In October 2017, President Donald Trump declared opioid addiction a health emergency, calling it the worst drug crisis in U.S. history. Drug overdoses killed more than 72,000 Americans in 2017, and over 49,000 deaths were attributed to opioids.
Michigan remains stubbornly at the heart of the crisis. Moving beyond it – and saving lives – is going to require new and dynamic approaches to battle addiction, and embracing proven new solutions that help individuals beat it. Michigan’s physicians are on the frontlines of the fight, they’ve championed critical reforms, and they’ve implemented them. To really make a difference in this fight, MSMS continues to work on the state and national levels – with providers and with policymakers – to empower physicians with better access to proven medication-assisted therapies (MATs).
Medication-assisted treatment is an evidence-based treatment for opioid addiction that involves the use of any of a few specific medicines that stop the physical symptoms of withdrawal and controls cravings for opioids. The medicine allows the patient to do the hard work of recovery, including 12-step meetings, individual therapy, and group therapy.
“The goal of these psychosocial interventions is to teach the individual to live life on life’s terms without using mind-altering substances,” said Sandy Dettmann, MD, DABAM, FASAM, the Founder and Addiction Medicine Specialist at The Dettmann Center P.C. “As the patient gains coping skills and rebuilds his or her life, the dose of medication can be tapered. MAT should always be combined with solid psychosocial interventions.”
According to research published by Pew Trusts, MAT reduces illicit drug use, disease rates, overdoses and crime. Patients who use medications to treat opioid abuse are less likely to use illegal opioids, and walk longer on the road to recovery.
Additional research published in the Journal of Substance Abuse Treatment indicates the use of MATs saves money. Their work says MATs reduce general health care expenditures, lower the frequency of their use, decrease inpatient hospital admissions, and lower outpatient emergency department visits.
“Unfortunately, access to MAT is a struggle, given the limited number or clinicians who practice addiction medicine,” said Edward A. Jouney, DO, the Associate Medical Director for University of Michigan Addiction Treatment Services. “There are too few clinicians certified to prescribe buprenorphine, and this limits access to care. Methadone is an excellent treatment with nearly a 50 year track record. However, many counties in Michigan and even some states do not have methadone maintenance clinics. Naltrexone can be prescribed by any licensed prescriber, but the number of clinicians familiar with the fundamentals of addiction treatment are scarce.”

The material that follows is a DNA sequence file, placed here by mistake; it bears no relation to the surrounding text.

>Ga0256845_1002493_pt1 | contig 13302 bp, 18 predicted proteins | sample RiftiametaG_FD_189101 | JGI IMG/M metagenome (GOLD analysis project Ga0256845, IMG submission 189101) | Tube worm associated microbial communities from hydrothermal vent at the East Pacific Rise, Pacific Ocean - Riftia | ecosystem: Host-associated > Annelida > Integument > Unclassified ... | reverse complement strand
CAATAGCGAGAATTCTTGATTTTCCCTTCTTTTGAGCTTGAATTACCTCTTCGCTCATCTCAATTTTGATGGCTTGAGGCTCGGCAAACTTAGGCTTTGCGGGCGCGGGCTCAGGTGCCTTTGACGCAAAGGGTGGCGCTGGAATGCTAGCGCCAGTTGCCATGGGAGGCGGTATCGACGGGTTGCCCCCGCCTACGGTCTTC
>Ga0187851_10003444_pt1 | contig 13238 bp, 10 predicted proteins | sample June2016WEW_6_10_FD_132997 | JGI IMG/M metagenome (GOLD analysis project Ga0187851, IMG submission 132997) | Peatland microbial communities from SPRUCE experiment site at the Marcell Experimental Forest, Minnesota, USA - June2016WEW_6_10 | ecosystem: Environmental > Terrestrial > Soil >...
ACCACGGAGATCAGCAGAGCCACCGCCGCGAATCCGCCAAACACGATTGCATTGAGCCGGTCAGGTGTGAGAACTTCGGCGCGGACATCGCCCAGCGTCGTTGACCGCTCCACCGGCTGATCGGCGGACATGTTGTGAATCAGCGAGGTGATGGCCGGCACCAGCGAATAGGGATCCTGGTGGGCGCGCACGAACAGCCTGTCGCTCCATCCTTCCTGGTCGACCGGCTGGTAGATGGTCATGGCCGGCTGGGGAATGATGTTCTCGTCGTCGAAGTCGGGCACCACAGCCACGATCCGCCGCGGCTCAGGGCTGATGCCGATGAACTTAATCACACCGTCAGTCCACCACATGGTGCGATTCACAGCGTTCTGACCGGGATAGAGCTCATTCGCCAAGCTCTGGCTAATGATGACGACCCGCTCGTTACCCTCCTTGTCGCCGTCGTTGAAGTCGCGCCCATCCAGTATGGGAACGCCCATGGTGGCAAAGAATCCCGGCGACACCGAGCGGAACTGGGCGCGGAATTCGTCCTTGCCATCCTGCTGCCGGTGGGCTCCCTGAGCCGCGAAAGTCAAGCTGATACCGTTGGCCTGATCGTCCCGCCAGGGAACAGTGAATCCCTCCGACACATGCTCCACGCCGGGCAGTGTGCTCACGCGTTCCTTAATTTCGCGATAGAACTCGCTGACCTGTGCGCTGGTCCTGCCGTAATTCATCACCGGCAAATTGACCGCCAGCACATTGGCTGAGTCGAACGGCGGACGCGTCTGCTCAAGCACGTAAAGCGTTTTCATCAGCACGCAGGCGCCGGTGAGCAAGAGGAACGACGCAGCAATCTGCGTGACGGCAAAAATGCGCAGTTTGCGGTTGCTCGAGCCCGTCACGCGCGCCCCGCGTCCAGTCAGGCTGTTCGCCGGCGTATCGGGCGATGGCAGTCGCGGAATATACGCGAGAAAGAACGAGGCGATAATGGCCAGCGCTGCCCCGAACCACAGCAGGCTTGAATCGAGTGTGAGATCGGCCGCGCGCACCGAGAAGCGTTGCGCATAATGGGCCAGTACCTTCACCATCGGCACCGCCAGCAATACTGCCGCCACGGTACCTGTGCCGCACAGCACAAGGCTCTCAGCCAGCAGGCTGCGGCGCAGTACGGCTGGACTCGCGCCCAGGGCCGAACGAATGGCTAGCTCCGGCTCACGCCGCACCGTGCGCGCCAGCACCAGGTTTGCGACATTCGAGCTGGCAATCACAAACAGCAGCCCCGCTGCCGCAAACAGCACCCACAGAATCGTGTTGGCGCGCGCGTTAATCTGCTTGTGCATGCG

The statistics are startling. 90 percent of patients who need addiction treatment services don’t have access to treatment, and patients need full access to treatment, with as few barriers related to coverage, formularies, and administrative burdens as possible.
Better embracing the promise of MAT requires a multipronged approach – reform at the payer level to tear down barriers for patients to take advantage of effective treatments, and a more robust embrace by health care providers across Michigan.
Legally prescribing buprenorphine products requires a DATA 2000 waiver, issued by the DEA. Courses are offered at the MSMS Foundation’s scientific meeting but also by both the American Society of Addiction Medicine and by the Michigan Opioid Collaborative (MOC), and physicians have a variety of ways to complete their training, including live sessions, web-based training, or a combination of the two.[KM1]
Doctor Dettman suggests physicians get trained, and in the meantime, know which other physicians can help. “All prescribers should have a list of addiction medicine specialists to whom they can easily refer patients when the need arises.”
Members are encouraged to contact the Michigan State Medical Society to help identify training opportunities, and reliable clinics and addiction medicine specialists in their area.
Together, we’re saving lives.